George D. Gould, a Wall Street financier who was a figure of calm in New York’s convulsive mid-1970s fiscal crisis and an original member of the state agency created to borrow on behalf of a nearly-bankrupt New York City, died on April 26 at his home in Palm Beach, Fla. He was 94.
His death was confirmed by his stepdaughter, Julie Frist.
Mr. Gould was at home one day in 1975 when Mayor Abraham D. Beame of New York called him after midnight to invite him to breakfast that morning. There, Mr. Gould was recruited to join the board of the Municipal Assistance Corporation, which New Yorkers were rushing to create to raise money and stave off bankruptcy.
Big M.A.C., as it became known, was established after banks and other financial institutions refused to buy more municipal bonds and short-term notes because, they said, the market was saturated and the city’s ability to repay its debt had become too precarious.
For decades, though, these institutions had reaped hefty fees from the city and become complicit in what amounted to its fiscal gimmickry leading up to the crisis.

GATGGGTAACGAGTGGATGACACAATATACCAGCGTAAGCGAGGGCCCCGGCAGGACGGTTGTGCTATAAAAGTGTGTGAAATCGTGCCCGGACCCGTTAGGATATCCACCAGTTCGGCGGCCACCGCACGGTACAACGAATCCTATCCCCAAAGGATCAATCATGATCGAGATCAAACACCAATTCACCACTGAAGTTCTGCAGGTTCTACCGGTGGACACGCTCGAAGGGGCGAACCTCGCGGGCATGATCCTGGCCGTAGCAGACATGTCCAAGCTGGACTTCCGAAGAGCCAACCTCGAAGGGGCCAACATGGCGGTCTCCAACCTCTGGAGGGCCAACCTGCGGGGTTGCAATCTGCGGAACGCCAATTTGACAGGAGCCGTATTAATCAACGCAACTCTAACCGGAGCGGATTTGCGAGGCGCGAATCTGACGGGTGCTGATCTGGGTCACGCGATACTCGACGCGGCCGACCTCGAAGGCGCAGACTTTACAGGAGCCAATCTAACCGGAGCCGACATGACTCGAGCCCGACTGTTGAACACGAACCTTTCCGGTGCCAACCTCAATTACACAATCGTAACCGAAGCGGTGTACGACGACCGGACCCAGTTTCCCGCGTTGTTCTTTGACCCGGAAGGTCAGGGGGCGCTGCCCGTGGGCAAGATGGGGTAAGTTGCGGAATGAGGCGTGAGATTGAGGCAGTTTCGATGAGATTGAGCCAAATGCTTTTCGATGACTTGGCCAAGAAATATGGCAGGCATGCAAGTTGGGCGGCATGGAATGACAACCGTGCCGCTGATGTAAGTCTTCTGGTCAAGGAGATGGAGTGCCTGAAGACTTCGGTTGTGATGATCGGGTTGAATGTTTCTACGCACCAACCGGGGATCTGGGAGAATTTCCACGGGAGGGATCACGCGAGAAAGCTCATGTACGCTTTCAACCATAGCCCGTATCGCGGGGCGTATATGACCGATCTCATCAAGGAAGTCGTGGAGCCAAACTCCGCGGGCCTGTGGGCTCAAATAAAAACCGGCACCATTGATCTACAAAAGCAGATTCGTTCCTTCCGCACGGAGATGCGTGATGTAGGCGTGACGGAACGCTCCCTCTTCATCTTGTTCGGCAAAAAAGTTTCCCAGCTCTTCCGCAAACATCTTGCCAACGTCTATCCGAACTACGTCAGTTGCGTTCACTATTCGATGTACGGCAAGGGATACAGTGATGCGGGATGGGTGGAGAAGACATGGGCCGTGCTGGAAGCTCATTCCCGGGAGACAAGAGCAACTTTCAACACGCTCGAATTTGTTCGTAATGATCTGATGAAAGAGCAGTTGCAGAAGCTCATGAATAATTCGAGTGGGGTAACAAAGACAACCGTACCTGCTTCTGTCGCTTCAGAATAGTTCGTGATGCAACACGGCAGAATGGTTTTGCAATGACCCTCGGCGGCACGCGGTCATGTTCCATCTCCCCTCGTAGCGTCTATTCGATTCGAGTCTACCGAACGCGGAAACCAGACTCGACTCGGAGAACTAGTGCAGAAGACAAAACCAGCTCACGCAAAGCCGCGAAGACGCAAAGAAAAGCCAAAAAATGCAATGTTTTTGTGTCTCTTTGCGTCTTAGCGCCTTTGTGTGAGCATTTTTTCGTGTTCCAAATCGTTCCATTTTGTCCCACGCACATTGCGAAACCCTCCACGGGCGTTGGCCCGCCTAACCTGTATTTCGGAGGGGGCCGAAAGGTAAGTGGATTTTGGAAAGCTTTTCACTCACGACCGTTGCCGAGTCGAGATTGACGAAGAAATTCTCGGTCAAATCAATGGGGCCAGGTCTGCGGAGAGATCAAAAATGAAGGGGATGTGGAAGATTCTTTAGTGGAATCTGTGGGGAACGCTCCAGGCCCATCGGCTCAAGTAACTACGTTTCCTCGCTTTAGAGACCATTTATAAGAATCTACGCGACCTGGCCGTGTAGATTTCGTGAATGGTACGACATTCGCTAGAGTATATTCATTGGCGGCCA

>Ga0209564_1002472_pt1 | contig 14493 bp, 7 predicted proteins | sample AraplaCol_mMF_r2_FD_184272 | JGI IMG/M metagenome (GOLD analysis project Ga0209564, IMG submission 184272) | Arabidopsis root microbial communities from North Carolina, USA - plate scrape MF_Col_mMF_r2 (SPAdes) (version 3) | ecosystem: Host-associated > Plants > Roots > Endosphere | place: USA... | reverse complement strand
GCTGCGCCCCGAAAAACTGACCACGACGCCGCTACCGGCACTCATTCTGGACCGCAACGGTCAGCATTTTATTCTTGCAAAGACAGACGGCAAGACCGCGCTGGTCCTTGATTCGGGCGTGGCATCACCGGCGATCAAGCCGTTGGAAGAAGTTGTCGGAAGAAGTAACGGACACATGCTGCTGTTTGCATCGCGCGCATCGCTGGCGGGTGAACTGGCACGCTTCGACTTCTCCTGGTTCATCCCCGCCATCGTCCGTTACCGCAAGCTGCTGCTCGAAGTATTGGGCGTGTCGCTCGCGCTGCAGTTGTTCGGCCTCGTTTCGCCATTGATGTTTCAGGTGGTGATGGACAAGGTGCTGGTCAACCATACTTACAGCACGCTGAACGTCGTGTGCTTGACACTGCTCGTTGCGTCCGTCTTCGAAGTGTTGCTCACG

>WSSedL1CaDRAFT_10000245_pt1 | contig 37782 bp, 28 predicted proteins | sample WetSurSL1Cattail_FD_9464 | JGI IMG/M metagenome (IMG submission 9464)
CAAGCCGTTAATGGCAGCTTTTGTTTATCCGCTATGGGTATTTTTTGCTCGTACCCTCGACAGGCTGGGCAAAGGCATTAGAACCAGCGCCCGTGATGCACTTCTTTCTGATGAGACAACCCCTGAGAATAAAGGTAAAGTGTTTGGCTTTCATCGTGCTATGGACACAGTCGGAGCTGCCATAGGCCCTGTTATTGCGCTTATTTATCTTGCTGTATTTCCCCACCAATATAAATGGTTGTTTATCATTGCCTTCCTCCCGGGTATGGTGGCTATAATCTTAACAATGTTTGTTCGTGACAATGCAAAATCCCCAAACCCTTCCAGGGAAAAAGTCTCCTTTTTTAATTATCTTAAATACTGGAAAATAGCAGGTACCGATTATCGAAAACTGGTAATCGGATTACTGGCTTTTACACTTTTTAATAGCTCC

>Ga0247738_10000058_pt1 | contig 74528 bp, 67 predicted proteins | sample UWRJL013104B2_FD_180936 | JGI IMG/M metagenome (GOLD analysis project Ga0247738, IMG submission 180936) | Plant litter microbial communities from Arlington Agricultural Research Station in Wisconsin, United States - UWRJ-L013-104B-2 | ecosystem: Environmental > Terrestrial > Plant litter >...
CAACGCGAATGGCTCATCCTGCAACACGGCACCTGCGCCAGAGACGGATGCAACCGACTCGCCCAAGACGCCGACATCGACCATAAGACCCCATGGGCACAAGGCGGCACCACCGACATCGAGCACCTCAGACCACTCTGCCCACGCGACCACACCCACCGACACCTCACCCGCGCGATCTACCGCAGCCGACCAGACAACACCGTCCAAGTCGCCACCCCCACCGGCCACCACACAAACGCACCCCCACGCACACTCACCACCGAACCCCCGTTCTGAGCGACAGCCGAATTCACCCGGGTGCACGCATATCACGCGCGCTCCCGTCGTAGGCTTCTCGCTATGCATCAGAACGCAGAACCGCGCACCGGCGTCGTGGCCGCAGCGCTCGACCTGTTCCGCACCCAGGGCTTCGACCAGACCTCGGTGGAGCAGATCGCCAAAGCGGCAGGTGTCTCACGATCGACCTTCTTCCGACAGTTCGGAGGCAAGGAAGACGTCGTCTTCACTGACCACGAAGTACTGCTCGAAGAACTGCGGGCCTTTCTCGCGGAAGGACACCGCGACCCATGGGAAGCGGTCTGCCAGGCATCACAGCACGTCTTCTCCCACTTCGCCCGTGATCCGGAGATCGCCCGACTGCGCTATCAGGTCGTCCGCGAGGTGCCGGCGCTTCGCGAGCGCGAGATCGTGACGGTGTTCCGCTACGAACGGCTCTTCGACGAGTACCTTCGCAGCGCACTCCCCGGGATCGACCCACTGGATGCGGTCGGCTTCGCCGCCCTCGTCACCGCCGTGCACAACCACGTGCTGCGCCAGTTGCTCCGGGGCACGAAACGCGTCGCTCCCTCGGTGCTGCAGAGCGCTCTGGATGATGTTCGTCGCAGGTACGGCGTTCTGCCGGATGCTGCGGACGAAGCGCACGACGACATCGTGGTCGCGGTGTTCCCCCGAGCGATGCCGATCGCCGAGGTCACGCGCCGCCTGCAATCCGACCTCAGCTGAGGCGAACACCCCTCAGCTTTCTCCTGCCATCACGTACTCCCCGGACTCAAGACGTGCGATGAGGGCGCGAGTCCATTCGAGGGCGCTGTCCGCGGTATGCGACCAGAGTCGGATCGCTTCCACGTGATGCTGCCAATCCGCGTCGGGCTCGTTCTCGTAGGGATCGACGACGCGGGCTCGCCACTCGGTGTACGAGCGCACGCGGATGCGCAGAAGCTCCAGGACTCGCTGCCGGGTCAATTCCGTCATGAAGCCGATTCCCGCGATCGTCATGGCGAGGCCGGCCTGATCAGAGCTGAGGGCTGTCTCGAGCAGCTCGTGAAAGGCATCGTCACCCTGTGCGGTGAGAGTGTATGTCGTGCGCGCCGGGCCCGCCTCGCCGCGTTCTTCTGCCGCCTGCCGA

Mr. Gould served as a member of the corporation for four years beginning in 1975. He became its chairman in January 1979, when Felix G. Rohatyn resigned to return to Lazard Freres & Co., the investment bank and advisory firm.
But Mr. Gould quit as chairman — a part-time, unpaid post — the following June, in part because he was irritated that Gov. Hugh L. Carey, who had appointed him, was still relying primarily on Mr. Rohatyn for advice on New York’s financial recovery. Mr. Carey asked Mr. Rohatyn to return as chairman after Mr. Gould resigned.
“As a board member,” said Eugene J. Keilin, a former M.A.C. executive director and chairman, in an email, “George was, even then, a kind of senior statesman, knowledgeable about the bond markets and a Republican, when we needed credibility with Rockefeller Republicans, who were not yet extinct at that point.”
Bipartisan support was needed in the State Legislature and Congress to win federal loan guarantees and other assistance to tide the city over during its crisis.
Stephen Berger, who was executive director of the Emergency Financial Control Board during the city’s fiscal crisis, characterized Mr. Gould in an email as having been “a steadying force, balanced, smart and calm.”